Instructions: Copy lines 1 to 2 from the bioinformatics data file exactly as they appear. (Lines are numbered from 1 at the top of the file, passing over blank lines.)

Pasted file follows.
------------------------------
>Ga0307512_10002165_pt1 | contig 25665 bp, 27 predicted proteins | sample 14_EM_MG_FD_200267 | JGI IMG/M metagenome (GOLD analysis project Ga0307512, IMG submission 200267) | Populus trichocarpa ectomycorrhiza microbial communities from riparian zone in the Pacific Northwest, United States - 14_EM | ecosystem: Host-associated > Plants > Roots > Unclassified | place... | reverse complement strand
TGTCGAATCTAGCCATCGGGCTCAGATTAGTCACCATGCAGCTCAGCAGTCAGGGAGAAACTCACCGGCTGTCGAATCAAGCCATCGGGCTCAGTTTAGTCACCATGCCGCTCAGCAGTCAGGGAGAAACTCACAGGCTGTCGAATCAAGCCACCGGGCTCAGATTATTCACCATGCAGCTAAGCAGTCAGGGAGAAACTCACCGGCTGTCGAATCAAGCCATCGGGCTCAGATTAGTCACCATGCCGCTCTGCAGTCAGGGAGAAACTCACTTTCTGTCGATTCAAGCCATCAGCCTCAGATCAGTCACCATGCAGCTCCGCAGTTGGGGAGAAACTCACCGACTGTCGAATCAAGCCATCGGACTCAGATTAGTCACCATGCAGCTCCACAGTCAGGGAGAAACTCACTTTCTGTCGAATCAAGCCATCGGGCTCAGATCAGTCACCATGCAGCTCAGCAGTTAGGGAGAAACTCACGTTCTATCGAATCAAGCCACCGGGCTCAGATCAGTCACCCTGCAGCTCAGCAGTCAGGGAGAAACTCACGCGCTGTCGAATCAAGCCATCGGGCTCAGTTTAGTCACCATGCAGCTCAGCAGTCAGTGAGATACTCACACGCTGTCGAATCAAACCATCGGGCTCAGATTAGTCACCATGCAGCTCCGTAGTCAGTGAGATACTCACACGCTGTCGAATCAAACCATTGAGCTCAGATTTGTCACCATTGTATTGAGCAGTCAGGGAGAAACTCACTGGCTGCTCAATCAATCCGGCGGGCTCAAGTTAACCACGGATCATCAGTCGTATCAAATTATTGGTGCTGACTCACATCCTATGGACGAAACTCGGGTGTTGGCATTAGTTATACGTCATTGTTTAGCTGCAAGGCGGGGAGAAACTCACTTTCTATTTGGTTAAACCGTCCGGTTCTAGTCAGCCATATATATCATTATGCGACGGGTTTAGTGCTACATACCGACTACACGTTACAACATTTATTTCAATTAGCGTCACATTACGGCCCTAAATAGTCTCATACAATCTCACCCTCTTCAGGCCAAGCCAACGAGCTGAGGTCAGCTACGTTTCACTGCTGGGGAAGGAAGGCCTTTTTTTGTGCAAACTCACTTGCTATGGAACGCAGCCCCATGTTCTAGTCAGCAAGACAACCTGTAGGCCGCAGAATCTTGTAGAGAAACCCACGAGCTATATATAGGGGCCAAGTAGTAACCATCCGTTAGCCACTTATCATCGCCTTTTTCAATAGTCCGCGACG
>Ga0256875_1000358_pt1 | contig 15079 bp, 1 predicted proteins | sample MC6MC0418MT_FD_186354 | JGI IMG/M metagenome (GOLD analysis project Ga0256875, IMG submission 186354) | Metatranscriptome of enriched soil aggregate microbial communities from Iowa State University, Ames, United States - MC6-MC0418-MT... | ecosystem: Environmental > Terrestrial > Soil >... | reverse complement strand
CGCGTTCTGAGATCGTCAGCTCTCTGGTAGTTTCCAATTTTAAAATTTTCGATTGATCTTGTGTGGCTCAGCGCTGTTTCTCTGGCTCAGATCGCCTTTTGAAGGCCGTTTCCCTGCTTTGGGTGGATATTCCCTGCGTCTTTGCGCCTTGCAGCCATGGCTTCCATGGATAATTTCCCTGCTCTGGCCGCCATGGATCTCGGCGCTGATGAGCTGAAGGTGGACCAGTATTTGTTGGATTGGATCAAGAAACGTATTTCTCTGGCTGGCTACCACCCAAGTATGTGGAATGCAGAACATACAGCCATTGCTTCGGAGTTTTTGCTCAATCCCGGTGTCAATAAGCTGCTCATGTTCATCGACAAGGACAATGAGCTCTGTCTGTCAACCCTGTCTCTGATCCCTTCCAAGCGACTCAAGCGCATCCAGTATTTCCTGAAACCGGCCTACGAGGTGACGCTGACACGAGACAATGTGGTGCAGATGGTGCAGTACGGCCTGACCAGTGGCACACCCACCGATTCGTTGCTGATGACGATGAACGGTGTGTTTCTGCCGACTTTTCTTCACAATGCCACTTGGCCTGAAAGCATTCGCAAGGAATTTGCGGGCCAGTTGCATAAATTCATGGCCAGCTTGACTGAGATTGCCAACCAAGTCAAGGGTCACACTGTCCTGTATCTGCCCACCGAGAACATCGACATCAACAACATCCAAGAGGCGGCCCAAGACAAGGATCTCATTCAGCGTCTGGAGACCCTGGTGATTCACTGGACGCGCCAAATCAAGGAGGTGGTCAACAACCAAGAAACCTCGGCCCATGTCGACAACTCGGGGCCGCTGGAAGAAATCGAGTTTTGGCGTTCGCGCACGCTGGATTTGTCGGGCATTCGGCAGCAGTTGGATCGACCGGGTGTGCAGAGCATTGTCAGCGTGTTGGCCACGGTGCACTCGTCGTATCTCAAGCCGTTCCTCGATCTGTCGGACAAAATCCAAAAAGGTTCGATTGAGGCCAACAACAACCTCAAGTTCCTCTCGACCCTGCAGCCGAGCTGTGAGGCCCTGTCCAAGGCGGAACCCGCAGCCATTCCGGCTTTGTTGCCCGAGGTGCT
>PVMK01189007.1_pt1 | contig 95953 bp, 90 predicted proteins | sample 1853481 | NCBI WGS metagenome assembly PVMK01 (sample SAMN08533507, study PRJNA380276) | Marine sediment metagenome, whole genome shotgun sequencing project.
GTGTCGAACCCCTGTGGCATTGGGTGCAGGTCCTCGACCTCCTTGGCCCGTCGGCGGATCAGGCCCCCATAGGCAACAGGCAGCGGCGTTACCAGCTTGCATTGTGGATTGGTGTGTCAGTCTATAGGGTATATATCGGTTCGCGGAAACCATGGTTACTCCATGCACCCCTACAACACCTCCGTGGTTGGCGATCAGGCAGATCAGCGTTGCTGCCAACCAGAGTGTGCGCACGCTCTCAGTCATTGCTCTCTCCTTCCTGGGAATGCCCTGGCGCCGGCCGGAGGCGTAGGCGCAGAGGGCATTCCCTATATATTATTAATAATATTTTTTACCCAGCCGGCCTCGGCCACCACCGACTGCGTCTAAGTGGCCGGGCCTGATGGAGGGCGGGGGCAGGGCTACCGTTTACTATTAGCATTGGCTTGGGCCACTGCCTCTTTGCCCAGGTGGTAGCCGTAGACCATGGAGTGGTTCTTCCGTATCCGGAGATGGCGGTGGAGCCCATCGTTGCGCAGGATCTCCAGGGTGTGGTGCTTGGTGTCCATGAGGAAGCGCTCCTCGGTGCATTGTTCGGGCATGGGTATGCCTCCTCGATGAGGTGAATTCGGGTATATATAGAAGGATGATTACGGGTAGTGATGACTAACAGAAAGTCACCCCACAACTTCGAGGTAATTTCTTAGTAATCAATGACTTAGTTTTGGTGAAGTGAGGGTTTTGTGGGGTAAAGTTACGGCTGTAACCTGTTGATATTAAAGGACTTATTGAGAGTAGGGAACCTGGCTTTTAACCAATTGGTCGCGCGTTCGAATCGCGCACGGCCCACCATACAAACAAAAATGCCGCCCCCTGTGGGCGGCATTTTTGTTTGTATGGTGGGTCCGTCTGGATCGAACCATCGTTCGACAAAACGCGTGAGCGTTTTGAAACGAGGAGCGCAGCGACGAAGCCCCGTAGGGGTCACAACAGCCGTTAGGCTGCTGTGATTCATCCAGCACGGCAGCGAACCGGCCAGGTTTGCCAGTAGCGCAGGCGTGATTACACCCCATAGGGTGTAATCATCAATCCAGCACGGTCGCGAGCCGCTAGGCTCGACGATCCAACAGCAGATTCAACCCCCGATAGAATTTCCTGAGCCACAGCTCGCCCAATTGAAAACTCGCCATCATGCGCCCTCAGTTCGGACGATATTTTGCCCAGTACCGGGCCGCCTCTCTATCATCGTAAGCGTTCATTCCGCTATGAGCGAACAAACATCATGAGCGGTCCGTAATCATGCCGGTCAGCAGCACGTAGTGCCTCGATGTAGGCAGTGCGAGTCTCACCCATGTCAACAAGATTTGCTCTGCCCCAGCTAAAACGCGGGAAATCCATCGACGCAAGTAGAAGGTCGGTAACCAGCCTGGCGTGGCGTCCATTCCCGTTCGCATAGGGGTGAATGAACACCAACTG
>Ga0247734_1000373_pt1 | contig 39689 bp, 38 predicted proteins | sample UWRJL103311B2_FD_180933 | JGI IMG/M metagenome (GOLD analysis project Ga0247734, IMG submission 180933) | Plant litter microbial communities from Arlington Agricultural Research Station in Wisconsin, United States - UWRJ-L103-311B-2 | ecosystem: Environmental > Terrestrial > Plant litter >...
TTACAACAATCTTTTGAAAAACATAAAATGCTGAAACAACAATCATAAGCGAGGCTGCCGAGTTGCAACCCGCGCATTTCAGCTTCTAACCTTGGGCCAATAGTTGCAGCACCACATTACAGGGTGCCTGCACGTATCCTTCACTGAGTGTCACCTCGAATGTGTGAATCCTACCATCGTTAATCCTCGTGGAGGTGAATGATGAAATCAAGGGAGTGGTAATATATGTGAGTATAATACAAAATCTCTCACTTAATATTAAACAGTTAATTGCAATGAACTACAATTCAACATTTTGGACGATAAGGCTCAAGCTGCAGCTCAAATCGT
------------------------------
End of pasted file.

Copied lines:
>Ga0307512_10002165_pt1 | contig 25665 bp, 27 predicted proteins | sample 14_EM_MG_FD_200267 | JGI IMG/M metagenome (GOLD analysis project Ga0307512, IMG submission 200267) | Populus trichocarpa ectomycorrhiza microbial communities from riparian zone in the Pacific Northwest, United States - 14_EM | ecosystem: Host-associated > Plants > Roots > Unclassified | place... | reverse complement strand
TGTCGAATCTAGCCATCGGGCTCAGATTAGTCACCATGCAGCTCAGCAGTCAGGGAGAAACTCACCGGCTGTCGAATCAAGCCATCGGGCTCAGTTTAGTCACCATGCCGCTCAGCAGTCAGGGAGAAACTCACAGGCTGTCGAATCAAGCCACCGGGCTCAGATTATTCACCATGCAGCTAAGCAGTCAGGGAGAAACTCACCGGCTGTCGAATCAAGCCATCGGGCTCAGATTAGTCACCATGCCGCTCTGCAGTCAGGGAGAAACTCACTTTCTGTCGATTCAAGCCATCAGCCTCAGATCAGTCACCATGCAGCTCCGCAGTTGGGGAGAAACTCACCGACTGTCGAATCAAGCCATCGGACTCAGATTAGTCACCATGCAGCTCCACAGTCAGGGAGAAACTCACTTTCTGTCGAATCAAGCCATCGGGCTCAGATCAGTCACCATGCAGCTCAGCAGTTAGGGAGAAACTCACGTTCTATCGAATCAAGCCACCGGGCTCAGATCAGTCACCCTGCAGCTCAGCAGTCAGGGAGAAACTCACGCGCTGTCGAATCAAGCCATCGGGCTCAGTTTAGTCACCATGCAGCTCAGCAGTCAGTGAGATACTCACACGCTGTCGAATCAAACCATCGGGCTCAGATTAGTCACCATGCAGCTCCGTAGTCAGTGAGATACTCACACGCTGTCGAATCAAACCATTGAGCTCAGATTTGTCACCATTGTATTGAGCAGTCAGGGAGAAACTCACTGGCTGCTCAATCAATCCGGCGGGCTCAAGTTAACCACGGATCATCAGTCGTATCAAATTATTGGTGCTGACTCACATCCTATGGACGAAACTCGGGTGTTGGCATTAGTTATACGTCATTGTTTAGCTGCAAGGCGGGGAGAAACTCACTTTCTATTTGGTTAAACCGTCCGGTTCTAGTCAGCCATATATATCATTATGCGACGGGTTTAGTGCTACATACCGACTACACGTTACAACATTTATTTCAATTAGCGTCACATTACGGCCCTAAATAGTCTCATACAATCTCACCCTCTTCAGGCCAAGCCAACGAGCTGAGGTCAGCTACGTTTCACTGCTGGGGAAGGAAGGCCTTTTTTTGTGCAAACTCACTTGCTATGGAACGCAGCCCCATGTTCTAGTCAGCAAGACAACCTGTAGGCCGCAGAATCTTGTAGAGAAACCCACGAGCTATATATAGGGGCCAAGTAGTAACCATCCGTTAGCCACTTATCATCGCCTTTTTCAATAGTCCGCGACG